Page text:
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J Cheminform. 2015 Jan 19;7(Suppl 1 Text mining for chemistry and the CHEMDNER track):S10. doi: 10.1186/1758-2946-7-S1-S10. eCollection 2015.

Recognition of chemical entities: combining dictionary-based and grammar-based approaches.

Author information

1
Department of Medical Informatics, Erasmus University Medical Center, P.O. Box 2040, Rotterdam, CA 3000, The Netherlands.
2
Department of Human Genetics, Leiden University Medical Center, P.O. Box 9600, Leiden, RC 2300, The Netherlands.

Abstract

BACKGROUND:

The past decade has seen an upsurge in the number of publications in chemistry. The ever-swelling volume of available documents makes it increasingly hard to extract relevant new information from such unstructured texts. The BioCreative CHEMDNER challenge invites the development of systems for the automatic recognition of chemicals in text (CEM task) and for ranking the recognized compounds at the document level (CDI task). We investigated an ensemble approach where dictionary-based named entity recognition is used along with grammar-based recognizers to extract compounds from text. We assessed the performance of ten different commercial and publicly available lexical resources using an open source indexing system (Peregrine), in combination with three different chemical compound recognizers and a set of regular expressions to recognize chemical database identifiers. The effect of different stop-word lists, case-sensitivity matching, and use of chunking information was also investigated. We focused on lexical resources that provide chemical structure information. To rank the different compounds found in a text, we used a term confidence score based on the normalized ratio of the term frequencies in chemical and non-chemical journals.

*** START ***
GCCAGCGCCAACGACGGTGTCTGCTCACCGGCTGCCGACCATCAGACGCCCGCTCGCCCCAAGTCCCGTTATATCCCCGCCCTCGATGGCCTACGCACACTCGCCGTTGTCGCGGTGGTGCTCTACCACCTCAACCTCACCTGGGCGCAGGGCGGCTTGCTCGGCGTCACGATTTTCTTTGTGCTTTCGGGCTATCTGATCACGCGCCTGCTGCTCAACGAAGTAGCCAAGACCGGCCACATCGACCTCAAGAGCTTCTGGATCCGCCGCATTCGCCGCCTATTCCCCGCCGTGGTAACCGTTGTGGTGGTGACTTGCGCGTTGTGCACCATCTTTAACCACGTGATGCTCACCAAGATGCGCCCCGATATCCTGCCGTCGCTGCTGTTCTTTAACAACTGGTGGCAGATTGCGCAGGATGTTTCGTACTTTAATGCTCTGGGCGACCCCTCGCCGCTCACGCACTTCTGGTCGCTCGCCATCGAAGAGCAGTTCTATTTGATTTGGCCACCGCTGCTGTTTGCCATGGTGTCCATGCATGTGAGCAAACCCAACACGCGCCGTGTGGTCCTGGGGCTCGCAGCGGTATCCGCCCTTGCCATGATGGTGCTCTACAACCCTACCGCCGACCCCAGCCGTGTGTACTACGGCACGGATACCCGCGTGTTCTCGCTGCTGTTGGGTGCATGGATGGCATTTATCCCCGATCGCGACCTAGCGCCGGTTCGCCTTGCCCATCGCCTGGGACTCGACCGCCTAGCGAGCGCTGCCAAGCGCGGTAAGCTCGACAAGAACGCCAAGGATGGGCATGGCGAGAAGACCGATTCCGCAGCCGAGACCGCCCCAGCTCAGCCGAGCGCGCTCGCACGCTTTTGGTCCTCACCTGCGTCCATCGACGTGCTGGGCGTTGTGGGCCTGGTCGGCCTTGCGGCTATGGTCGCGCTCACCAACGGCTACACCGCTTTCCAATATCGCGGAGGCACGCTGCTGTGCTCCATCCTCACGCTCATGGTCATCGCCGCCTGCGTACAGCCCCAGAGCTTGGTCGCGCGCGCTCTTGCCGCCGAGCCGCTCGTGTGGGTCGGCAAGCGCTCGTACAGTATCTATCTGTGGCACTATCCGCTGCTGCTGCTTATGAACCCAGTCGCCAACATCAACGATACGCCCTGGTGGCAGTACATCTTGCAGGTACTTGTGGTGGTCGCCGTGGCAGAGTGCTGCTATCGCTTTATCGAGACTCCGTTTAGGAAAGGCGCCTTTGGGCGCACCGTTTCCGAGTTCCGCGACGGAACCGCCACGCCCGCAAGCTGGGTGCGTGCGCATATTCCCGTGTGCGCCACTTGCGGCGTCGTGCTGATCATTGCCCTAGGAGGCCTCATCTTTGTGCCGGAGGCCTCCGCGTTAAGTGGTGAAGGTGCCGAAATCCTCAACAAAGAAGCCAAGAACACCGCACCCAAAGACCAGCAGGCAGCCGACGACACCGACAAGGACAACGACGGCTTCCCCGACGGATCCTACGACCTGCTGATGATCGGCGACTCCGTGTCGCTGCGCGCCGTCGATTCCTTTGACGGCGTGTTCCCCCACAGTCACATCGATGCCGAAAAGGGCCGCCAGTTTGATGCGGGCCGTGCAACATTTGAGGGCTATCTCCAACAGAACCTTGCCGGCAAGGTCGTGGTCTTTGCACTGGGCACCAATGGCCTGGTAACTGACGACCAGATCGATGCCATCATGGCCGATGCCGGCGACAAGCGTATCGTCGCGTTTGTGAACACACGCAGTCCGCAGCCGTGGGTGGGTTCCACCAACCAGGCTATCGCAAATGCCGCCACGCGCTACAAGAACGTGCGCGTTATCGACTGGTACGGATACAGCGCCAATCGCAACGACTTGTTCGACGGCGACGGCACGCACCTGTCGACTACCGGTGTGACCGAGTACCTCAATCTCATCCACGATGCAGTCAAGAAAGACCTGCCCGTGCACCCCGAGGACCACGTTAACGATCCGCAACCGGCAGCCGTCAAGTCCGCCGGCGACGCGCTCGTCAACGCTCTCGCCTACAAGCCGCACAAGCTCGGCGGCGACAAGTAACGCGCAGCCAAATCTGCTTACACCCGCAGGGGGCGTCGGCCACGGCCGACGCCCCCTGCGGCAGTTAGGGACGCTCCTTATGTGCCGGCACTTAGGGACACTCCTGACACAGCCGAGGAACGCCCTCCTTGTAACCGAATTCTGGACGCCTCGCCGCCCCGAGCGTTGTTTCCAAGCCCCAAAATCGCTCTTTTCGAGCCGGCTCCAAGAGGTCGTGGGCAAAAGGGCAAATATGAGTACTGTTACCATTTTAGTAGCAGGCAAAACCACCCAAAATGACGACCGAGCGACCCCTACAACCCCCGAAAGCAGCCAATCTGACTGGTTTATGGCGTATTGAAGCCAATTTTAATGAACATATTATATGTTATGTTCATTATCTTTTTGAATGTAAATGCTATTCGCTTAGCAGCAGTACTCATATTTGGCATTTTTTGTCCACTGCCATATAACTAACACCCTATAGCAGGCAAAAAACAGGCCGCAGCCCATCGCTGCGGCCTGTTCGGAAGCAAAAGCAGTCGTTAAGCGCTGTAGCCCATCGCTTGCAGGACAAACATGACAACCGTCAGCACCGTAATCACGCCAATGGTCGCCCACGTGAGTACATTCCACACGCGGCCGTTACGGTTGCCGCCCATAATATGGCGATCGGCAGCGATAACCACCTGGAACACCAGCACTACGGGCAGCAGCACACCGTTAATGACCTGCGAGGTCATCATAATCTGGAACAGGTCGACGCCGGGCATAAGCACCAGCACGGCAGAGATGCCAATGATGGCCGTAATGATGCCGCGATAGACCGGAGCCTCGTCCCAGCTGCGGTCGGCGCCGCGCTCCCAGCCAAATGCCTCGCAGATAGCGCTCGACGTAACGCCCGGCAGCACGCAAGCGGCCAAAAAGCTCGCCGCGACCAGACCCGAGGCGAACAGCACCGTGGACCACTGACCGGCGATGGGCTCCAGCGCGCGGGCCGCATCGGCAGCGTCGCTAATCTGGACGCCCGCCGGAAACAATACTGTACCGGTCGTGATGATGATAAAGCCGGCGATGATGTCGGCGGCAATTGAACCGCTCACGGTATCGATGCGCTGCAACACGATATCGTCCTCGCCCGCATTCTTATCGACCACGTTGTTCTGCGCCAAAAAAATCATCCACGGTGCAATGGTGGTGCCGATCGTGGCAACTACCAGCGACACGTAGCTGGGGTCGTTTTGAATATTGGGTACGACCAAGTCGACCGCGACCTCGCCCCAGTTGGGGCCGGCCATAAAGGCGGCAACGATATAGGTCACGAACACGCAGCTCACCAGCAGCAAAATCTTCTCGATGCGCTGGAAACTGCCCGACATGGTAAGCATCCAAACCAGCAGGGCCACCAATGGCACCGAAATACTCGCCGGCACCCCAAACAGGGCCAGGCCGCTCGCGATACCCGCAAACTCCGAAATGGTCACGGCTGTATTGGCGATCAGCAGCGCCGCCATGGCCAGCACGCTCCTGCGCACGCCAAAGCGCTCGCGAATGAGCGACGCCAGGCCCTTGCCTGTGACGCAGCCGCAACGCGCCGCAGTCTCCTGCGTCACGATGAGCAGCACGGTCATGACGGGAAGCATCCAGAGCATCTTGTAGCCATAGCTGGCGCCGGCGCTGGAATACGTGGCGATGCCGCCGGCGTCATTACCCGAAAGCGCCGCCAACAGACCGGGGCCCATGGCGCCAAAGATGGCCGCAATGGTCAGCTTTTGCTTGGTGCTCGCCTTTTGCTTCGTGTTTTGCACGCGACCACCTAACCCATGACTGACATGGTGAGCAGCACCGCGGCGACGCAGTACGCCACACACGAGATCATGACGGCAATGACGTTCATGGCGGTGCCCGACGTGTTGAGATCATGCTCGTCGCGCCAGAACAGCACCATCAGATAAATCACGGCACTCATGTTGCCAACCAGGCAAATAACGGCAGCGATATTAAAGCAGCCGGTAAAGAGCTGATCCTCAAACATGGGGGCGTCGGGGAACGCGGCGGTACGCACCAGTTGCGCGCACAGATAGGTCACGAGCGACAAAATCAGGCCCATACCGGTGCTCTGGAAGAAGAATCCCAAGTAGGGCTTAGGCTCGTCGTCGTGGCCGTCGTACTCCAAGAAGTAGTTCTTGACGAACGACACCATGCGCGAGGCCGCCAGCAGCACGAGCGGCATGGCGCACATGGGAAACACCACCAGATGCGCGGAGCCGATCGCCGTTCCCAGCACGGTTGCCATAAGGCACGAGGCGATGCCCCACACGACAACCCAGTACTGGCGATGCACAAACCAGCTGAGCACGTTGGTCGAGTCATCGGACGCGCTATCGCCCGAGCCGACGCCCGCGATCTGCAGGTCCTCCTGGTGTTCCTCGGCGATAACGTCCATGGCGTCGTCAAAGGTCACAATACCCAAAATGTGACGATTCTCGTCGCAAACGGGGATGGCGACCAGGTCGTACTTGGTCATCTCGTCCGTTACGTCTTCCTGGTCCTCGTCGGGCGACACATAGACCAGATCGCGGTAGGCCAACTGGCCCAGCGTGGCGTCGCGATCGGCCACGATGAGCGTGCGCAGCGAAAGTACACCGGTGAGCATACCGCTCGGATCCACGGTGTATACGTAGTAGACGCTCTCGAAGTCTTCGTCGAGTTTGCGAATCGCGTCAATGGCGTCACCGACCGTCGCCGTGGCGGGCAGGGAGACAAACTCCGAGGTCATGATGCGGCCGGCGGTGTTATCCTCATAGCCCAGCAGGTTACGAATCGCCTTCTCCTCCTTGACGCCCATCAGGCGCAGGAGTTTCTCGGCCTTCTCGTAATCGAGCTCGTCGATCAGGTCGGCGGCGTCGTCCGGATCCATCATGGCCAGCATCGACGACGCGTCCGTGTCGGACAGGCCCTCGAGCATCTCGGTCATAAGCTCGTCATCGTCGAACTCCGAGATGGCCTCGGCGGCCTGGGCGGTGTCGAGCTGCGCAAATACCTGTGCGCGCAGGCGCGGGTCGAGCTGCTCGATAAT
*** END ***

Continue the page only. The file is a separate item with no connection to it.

RESULTS:

The use of stop-word lists greatly improved the performance of the dictionary-based recognition, but there was no additional benefit from using chunking information. A combination of ChEBI and HMDB as lexical resources, the LeadMine tool for grammar-based recognition, and the regular expressions, outperformed any of the individual systems. On the test set, the F-scores were 77.8% (recall 71.2%, precision 85.8%) for the CEM task and 77.6% (recall 71.7%, precision 84.6%) for the CDI task. Missed terms were mainly due to tokenization issues, poor recognition of formulas, and term conjunctions.

CONCLUSIONS:

We developed an ensemble system that combines dictionary-based and grammar-based approaches for chemical named entity recognition, outperforming any of the individual systems that we considered. The system is able to provide structure information for most of the compounds that are found. Improved tokenization and better recognition of specific entity types is likely to further improve system performance.

KEYWORDS:

BioCreative; CHEMDNER; Chemical compounds; Chemical databases; Chemical dictionaries; Chemical identifiers; Chemical structure; Drugs; MOL files; Named entity recognition

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